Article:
Wednesday, May 20, 2009

The "average" person

Do you ever compare yourself to "average" person statistics? Like, today in the New York Times, there's an article about a soda tax that says, "The typical person now consumes 190 calories a day from sugary drinks, up from 70 a day in the late 1970s." Dude. My average day includes 0 calories from sugary drinks. Occasionally I'll have a can of soda, but that's generally what, 120 calories? I don't even know.

Or a couple years ago, when the personal savings rate was negative? I was saving nearly 30%. So when you consider that there are people like me who are way off in one direction, that means that there are people who are way off in the other direction. It's kind of crazy. That means that people were spending hundreds and hundreds of dollars more than they made, or are drinking hundreds and hundreds of calories.

In other news, the Food section in today's Times is very disappointing. With the exception of an interesting recipe for homemade ginger ale. That I would try. Except how to get fresh ginger juice without an extractor...?


  1. It's been awhile since I've commented, but it's also been awhile since I've posted on my own blog. I guess I took a little break. I totally love that you blog more! I have read each just may take me awhile.

    Anyway, I know what you mean about those statistics. It always makes me think about "those people" that drink multiple leaders of soda a day, or chose to have no children, or have 10's of thousands of dollars in consumer debt. They are all the same in my mind: "those people."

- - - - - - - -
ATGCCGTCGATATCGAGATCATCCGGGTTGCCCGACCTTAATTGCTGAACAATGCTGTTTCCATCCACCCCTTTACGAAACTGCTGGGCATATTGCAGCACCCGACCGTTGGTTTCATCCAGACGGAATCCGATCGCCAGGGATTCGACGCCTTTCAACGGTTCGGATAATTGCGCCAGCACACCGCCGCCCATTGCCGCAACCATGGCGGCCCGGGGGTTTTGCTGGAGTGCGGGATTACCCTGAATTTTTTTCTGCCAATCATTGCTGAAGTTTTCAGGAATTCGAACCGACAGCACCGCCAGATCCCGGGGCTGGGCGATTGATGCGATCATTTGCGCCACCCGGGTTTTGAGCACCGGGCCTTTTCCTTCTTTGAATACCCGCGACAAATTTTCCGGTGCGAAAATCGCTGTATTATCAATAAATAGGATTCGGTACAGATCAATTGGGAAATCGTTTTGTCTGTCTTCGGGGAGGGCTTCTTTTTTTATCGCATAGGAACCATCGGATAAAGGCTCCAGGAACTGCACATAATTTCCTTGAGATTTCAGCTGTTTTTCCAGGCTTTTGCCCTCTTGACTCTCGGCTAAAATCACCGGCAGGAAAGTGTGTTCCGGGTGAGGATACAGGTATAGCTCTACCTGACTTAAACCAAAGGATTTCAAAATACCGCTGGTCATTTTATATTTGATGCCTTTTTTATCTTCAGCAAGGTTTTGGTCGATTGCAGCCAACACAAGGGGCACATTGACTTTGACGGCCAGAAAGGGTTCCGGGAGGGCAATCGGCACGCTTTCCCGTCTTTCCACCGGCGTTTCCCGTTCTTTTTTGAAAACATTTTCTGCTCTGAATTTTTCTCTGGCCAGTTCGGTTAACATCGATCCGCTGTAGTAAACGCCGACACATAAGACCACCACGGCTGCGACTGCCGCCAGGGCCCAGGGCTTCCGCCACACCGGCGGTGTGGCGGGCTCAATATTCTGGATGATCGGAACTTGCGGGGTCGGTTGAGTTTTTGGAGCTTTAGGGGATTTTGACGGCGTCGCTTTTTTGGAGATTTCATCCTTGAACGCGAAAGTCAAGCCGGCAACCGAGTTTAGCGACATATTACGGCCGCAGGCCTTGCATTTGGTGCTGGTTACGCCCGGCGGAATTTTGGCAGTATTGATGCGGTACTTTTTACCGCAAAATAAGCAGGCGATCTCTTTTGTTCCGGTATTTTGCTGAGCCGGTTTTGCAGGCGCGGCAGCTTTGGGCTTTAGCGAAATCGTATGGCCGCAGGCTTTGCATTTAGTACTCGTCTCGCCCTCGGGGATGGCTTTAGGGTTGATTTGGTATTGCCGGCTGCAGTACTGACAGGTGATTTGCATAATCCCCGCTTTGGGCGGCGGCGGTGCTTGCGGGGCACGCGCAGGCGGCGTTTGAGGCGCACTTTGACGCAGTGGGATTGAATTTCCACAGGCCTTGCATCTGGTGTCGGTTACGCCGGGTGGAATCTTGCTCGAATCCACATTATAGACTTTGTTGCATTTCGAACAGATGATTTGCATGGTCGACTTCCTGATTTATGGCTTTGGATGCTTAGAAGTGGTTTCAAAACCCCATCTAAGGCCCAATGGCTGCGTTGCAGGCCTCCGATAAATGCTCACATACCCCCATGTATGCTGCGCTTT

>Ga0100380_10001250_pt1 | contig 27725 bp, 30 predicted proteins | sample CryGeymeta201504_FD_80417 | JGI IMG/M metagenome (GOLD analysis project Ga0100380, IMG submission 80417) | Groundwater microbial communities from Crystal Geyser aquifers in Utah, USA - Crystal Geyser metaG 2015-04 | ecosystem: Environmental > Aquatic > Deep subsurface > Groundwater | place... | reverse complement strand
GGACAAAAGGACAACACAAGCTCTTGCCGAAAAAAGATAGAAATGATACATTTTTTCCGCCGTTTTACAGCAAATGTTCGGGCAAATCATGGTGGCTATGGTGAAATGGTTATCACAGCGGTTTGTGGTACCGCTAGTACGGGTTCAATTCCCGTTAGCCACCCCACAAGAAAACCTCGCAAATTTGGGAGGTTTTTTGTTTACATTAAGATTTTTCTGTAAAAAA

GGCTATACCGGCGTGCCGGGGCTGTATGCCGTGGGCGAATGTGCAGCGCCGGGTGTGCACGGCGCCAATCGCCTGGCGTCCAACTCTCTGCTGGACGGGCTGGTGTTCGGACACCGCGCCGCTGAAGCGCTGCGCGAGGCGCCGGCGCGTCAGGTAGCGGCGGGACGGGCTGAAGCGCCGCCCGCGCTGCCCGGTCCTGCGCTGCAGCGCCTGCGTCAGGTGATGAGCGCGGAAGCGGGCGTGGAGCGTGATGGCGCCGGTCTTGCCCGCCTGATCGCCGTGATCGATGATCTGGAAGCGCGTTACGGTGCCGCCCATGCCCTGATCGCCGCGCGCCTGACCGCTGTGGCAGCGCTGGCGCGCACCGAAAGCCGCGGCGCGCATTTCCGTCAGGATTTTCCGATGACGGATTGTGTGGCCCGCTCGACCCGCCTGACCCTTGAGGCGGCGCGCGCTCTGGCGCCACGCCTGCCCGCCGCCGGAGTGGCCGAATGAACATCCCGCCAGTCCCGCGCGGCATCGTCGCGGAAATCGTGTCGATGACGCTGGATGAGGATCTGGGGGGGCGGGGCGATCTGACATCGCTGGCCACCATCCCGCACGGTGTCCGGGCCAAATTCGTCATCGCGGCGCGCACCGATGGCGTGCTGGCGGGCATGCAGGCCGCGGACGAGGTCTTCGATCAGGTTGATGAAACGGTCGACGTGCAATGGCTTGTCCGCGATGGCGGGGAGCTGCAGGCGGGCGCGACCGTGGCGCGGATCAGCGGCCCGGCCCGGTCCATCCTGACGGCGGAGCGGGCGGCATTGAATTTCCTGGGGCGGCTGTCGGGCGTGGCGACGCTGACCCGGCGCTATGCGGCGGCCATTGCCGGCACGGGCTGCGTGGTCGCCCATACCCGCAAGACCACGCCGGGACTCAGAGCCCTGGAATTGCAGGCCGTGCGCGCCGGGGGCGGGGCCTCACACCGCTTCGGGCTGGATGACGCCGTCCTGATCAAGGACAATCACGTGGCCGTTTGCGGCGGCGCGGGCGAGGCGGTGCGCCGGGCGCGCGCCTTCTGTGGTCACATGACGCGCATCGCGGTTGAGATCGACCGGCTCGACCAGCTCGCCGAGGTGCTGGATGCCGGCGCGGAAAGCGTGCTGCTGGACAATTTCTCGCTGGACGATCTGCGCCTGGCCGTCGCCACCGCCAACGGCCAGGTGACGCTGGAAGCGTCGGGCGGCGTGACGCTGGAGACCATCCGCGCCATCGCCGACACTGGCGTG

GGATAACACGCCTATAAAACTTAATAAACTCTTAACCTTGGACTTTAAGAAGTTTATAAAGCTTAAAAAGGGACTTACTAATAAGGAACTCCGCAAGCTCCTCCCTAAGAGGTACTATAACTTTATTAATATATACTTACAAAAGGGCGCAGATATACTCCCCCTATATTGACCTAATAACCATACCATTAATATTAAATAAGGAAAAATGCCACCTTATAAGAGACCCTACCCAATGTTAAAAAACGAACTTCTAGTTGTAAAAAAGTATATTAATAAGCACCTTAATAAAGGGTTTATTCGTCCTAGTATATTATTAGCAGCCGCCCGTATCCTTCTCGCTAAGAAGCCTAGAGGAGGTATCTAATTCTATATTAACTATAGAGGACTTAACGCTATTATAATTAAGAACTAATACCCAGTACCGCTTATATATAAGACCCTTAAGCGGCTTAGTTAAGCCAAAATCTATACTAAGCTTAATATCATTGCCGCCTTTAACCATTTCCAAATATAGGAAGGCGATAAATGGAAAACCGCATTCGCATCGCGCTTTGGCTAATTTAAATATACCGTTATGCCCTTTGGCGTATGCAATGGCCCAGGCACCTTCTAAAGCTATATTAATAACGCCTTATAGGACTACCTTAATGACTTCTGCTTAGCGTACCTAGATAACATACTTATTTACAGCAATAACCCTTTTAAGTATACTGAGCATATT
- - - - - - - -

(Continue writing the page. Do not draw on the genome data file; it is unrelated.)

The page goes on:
Also, I found a food blog that I just had to share with you:

    It looks foody and sassy...right up your alley! Thanks for keeping up the pace with the posting. It's a good reminder that sometimes you can just post a little thought, instead of thinking too much about blogging. :)

  2. That is a fun site! Thanks for sharing!

    Yeah, if I had to come up with a set number of words, it would kill me. I finally realized that people want lots of updates, not necessarily long ones. People want something new to read every time they come back, not a novel once a week. I'd blame our culture's short attention span, except that I totally do it too.

    And yes, the consumer debt people scare me. Working mortgages, I'd see people with $25k or $50k just in revolving debt. How can people live like that?!

  3. I sometimes do the math with those "average American" quotes just to keep the brain in tune. Makes you wonder who is exceeding their incoome by 60% yeah?


Be nice.